I saw Dan Pink’s TED talk a while ago, and just recently finished reading his book Drive. They’re both about the “science of motivation” – research into what tends to influence our behaviour, what makes us more or less driven to be creative or productive, that kind of thing.
It’s fascinating stuff, but I’m trying to bear in mind that it’s also important. This research into human motivation is stuff that matters, as well as being full of quirky and interesting results you can amuse people with briefly in conversation at a dinner party.
For instance, there are some types of work that people will get done slower if you offer them a financial bonus for it. If they’re doing something creative simply for the challenge, they’ll tend to do better than if they were doing it for extra cash.
The whole book is full of interesting and odd pieces of data like this, which make people laugh in intrigued bafflement when you explain it to them.
But it also seems like it ought to change the way we do everything.
And it’s sort of beginning to, slowly. There are some stories in the book about businesses that are starting to let their workers have more autonomy and more of a chance to find purpose in their work, and are realising the benefits of not crushing their spirits with deceptively inefficient drudgery.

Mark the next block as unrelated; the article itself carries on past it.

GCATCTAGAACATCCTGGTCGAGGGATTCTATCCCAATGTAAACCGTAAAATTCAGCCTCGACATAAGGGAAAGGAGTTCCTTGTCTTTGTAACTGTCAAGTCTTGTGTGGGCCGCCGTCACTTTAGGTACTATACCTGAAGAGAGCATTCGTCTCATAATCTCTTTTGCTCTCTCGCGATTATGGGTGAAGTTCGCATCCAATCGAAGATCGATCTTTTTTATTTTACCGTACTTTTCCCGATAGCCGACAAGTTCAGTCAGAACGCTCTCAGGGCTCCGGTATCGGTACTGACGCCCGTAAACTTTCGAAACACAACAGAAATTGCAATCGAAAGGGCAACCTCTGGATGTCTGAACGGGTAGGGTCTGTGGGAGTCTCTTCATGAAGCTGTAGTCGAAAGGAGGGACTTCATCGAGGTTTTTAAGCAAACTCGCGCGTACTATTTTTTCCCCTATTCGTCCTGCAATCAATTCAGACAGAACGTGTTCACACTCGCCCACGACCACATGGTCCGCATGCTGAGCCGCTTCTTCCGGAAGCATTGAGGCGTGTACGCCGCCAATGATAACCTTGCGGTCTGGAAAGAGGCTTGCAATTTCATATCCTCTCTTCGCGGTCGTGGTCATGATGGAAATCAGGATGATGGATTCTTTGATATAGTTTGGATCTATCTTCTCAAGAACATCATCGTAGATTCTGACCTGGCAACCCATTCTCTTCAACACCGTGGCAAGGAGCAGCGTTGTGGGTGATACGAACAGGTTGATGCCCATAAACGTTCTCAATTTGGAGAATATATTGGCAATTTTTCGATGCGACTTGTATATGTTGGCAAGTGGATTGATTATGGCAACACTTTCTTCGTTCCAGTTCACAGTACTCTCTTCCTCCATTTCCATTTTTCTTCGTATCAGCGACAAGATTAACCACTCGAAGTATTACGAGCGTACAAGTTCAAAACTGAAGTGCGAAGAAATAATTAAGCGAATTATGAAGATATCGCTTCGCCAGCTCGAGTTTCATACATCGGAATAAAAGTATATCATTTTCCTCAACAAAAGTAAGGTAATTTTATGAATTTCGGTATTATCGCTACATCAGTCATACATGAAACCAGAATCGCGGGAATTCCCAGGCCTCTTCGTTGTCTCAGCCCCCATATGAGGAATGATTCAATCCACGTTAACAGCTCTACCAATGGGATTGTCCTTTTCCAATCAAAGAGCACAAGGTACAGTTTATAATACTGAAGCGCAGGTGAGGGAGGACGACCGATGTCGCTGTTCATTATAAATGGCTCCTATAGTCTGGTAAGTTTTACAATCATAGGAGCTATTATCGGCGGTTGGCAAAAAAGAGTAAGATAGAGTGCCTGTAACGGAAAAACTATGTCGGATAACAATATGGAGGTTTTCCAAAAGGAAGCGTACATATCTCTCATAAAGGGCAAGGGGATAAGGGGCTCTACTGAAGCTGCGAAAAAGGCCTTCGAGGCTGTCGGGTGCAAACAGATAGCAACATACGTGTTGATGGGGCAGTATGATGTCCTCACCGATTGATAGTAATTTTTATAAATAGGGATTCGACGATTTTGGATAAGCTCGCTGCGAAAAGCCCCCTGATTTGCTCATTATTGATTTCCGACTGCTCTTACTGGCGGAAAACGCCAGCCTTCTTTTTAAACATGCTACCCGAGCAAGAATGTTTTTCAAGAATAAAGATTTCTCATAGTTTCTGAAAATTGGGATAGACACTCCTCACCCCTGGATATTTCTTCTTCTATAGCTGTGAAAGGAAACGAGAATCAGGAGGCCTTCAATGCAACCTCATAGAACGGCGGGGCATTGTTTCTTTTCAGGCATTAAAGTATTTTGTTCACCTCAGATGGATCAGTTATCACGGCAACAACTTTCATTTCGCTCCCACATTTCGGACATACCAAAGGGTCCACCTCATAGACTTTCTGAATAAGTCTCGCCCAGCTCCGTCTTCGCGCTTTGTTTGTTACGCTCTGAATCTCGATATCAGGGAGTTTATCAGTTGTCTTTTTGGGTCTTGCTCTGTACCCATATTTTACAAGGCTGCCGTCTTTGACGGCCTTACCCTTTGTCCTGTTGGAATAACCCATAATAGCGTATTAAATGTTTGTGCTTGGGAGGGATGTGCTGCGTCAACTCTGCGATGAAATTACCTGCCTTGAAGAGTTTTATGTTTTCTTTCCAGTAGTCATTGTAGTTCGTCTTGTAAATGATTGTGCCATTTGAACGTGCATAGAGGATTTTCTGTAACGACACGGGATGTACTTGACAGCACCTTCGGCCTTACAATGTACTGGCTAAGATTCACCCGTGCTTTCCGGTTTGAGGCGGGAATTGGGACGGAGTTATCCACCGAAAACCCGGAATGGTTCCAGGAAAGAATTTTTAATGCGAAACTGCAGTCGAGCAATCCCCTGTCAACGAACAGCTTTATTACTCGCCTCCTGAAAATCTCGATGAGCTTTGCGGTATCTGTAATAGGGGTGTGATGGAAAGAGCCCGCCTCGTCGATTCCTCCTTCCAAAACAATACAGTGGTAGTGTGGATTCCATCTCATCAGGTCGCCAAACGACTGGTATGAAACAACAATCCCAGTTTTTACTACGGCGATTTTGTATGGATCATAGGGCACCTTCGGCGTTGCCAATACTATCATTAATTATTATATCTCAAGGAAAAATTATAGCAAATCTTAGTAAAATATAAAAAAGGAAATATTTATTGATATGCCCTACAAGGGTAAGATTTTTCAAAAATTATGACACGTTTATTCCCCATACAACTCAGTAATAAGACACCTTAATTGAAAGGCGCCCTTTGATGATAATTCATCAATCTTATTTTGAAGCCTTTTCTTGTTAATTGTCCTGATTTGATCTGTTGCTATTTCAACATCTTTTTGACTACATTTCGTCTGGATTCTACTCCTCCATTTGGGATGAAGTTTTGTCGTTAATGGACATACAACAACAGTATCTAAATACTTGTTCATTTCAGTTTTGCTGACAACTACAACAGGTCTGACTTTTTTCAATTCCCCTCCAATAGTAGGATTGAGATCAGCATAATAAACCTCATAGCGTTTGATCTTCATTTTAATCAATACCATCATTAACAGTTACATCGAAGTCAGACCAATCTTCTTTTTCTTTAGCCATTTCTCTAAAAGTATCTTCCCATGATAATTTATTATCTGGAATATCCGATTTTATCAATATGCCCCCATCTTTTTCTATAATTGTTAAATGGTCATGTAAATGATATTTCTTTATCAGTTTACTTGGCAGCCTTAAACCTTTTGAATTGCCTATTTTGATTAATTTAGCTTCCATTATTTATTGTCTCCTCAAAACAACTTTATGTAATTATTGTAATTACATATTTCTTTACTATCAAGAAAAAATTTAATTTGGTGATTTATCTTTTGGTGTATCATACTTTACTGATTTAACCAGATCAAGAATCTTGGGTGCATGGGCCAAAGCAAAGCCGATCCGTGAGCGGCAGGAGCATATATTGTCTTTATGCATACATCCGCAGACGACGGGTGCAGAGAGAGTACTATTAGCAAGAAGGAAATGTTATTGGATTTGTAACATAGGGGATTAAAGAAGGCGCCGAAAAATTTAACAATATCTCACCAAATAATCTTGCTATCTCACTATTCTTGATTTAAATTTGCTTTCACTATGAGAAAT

A lot of the ideas are quite wonderfully anarchistic, in a way. It gives me a little hope, anyway, to think that we might finally be starting to understand that making lots of money isn’t a guarantee that you’ll be really happy, even if it’s what you really want.
Because it’s true. There’s actual science backing this up. People whose goals involve things like creativity and spiritual wellbeing and becoming part of a greater purpose and all that wank tend to be much happier, when they achieve those goals, than other people who just wanted to get rich, even if those people achieve that too. Scientists have looked at how happy people are and actually figured this out. It’s not just a hippy truism. It’s happening in the real world.
But, of course, understanding that what you want might not be the best thing to want isn’t enough to make you stop wanting it. A yearning for something is a drive to action in itself, regardless of any posited future end result.
You can reason it through, and take action based on the conclusion “If I have lots of money then I will be happy” (and simply ignore the contrary evidence). But even that’s not necessary; a compulsion can simply be for its own sake, without any particular goal in mind. Then you’re not even indulging in the urge to make more money because you think money will make you happy – you’re just indulging the urge because it’s there. That’s how urges work. And they’re tricky to escape from.
I hope we really are getting closer to understanding ourselves. I wonder what that would look like, if we reached a point where we truly believed that non-materialistic fulfilment really would be nice, and knew how to persuade ourselves to attain it. We’d have cured the human condition. And we’d have to start coming up with new and more imaginative ways to fuck things up.